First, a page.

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Self-Employed and Struggling to find a Mortgage?

With recent changes in the economy, banks can be wary of lending to people who are self-employed making it hard for them to access good deals. At The Mortgage Hut we can use our specialist knowledge to find you the loan provider most suited for your circumstances without charging a premium for the privilege.

Why is it Harder to get a Self Employed Mortgage?

When you are self-employed it can be more difficult to secure a mortgage than someone who is employed due to the lenders’ difficulties in establishing how much you earn, which means that they can consider you more of a risk.

The good news is, there are of plenty lenders out there who will accept your application, as they review and understand the complexities of self-employed mortgages.

Mortgages for the Self-Employed

If you’re self-employed and looking for a mortgage, it’s advisable to go to a mortgage broker like The Mortgage Hut, who has access to thousands of mortgage deals to help you find the most suitable deal for your individual circumstances.

  • We look at a variety of smaller building societies and expert loan providers, who have the ability to assess applications on a case-by-case basis as opposed to many high street loan providers.
  • The criteria that loan providers use to measure your earnings can vary and the array of requirements can be very confusing. Some lenders wish to see net profit, others like to see wages plus dividends or salary plus net profit. Some mortgage providers could be happy with a year’s proof of earnings, however the more conventional quantity is two or three years accounts.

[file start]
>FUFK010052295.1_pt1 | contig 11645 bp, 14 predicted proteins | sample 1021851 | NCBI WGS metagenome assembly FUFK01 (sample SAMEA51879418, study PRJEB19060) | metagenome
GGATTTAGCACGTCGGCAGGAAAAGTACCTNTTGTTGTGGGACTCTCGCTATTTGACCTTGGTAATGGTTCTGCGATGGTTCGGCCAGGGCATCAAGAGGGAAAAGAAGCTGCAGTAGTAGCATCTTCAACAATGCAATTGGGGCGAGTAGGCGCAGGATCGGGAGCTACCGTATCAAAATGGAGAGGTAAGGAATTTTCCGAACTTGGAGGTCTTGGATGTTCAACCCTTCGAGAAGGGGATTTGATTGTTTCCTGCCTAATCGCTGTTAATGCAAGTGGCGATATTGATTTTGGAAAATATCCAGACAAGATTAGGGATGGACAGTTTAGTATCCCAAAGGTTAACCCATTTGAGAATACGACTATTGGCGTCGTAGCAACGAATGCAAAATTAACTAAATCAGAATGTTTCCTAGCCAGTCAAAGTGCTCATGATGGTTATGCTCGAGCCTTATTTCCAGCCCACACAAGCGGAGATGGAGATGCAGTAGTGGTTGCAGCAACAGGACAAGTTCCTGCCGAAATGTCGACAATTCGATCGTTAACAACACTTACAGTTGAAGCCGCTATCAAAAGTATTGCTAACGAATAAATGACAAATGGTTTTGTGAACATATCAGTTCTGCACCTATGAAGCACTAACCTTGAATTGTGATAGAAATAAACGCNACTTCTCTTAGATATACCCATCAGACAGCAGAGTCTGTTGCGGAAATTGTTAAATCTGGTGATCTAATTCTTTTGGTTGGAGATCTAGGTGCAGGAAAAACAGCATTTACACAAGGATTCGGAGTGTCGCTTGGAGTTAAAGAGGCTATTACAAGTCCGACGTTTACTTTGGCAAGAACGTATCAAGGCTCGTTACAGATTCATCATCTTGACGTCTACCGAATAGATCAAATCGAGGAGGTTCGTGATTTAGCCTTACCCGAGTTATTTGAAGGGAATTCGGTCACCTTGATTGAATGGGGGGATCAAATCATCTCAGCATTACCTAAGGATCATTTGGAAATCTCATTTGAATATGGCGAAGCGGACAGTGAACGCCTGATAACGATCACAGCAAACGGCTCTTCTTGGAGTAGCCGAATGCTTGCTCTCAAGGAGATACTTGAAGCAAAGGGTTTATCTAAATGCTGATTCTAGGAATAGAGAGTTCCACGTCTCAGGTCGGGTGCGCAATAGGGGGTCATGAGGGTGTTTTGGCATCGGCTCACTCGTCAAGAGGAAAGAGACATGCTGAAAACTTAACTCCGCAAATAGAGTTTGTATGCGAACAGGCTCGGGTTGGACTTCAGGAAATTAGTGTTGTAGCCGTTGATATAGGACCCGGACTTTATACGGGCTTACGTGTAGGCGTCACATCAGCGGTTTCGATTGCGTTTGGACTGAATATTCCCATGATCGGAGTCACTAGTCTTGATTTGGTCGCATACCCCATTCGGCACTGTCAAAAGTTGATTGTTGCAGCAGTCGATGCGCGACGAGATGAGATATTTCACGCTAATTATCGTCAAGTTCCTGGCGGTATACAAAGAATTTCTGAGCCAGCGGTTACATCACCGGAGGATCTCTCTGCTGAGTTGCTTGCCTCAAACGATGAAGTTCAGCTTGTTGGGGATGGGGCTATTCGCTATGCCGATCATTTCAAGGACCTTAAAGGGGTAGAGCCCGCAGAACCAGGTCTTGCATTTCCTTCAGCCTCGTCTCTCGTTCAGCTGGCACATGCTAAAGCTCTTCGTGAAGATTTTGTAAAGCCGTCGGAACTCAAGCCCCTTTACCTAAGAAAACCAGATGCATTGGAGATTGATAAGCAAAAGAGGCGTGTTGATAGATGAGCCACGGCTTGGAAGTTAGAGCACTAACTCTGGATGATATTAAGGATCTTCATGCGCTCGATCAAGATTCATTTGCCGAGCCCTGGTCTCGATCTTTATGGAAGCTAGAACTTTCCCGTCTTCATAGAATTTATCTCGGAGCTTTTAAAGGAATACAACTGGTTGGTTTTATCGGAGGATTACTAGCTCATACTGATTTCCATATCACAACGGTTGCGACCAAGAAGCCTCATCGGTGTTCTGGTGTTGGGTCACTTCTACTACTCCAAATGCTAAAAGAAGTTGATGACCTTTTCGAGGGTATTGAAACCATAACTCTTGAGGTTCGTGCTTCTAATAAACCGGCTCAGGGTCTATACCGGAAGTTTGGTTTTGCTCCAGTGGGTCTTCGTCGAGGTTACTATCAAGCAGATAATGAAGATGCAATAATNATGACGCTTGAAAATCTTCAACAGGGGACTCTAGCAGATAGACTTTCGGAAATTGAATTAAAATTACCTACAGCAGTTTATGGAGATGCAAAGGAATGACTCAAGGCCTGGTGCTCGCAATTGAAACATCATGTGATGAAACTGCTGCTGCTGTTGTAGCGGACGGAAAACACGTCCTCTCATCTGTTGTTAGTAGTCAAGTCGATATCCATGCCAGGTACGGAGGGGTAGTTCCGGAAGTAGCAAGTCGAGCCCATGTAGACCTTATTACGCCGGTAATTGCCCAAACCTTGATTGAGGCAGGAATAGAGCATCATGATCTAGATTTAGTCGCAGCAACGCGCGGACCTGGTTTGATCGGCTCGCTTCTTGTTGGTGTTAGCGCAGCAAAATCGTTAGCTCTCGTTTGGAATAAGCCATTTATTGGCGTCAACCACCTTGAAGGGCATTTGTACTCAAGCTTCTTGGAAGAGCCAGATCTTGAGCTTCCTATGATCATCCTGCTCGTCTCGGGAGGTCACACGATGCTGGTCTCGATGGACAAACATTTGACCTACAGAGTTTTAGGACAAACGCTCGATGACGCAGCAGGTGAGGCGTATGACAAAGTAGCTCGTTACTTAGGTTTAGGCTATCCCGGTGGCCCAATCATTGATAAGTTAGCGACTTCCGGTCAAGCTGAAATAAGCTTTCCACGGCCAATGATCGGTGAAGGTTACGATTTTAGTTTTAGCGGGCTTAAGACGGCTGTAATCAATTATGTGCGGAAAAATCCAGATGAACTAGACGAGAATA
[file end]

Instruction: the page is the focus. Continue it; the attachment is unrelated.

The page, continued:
• Commonly loan providers will look at more aspects than just earnings, so they could think about existing financial commitments to decide if you can afford the payments on your mortgage. Some loan providers can have more flexibility than others, which is why using The Mortgage Hut can provide a genuine benefit to your mortgage application.

What if I’ve been Declined by my Bank in the Past?

If you’ve been declined by a bank or a lender, it is important to note that each lender will have different criteria, so another may not decline you.

Getting a mortgage is a difficult process to begin with, without the complexities that can come with self-employed mortgages.

If you’ve been turned down by your bank, it is wise to discuss your application with one of our specialist advisers, who can review your application and submit it to a specialist lender who are more likely to accept your application. 

What do Lenders Accept as Income?

Lenders will look at a mix of things depending on how you are set up (sole trader, partnership, ltd company etc.)

Income, bonuses, overtime, net profit and dividends can all be accepted as forms of income depending on the above, so it’s important to speak to an adviser to figure out what you can submit as income. Proof of income may be submitted by:

  • Payslips
  • P60s
  • Tax returns
  • Accounts

Borrowing based on Latest Income

Typically, lenders will look to evaluate your affordability from an average figure worked out from the last two or three years of accounts, which may reduce the amount you can borrow.

If you’ve recently set up your own company, and your income is growing at a steady rate, then you may be looking to get a mortgage based off your records for the last financial year, as you feel this is an accurate reflection of your current affordability.

Lenders have become more and more flexible, occasionally viewing affordability on your latest income figures and allowing for flexible lending. 

Getting a Self-Employed Buy-to-Let Mortgage

Generally, there’s no minimum income requirements on these mortgages, and one or two year’s worth of accounts is acceptable.

If you are new to buy-to-let mortgages, lenders can often offer a mortgage if you have any form of income.

If you’re an experienced landlord, then often no proof of income is required as you have lowered the risk to the lender by knowing what you’re doing and having a history as a landlord.

A deposit of at least 25% is the standard, but sometimes lenders may accept a deposit as low as 15%.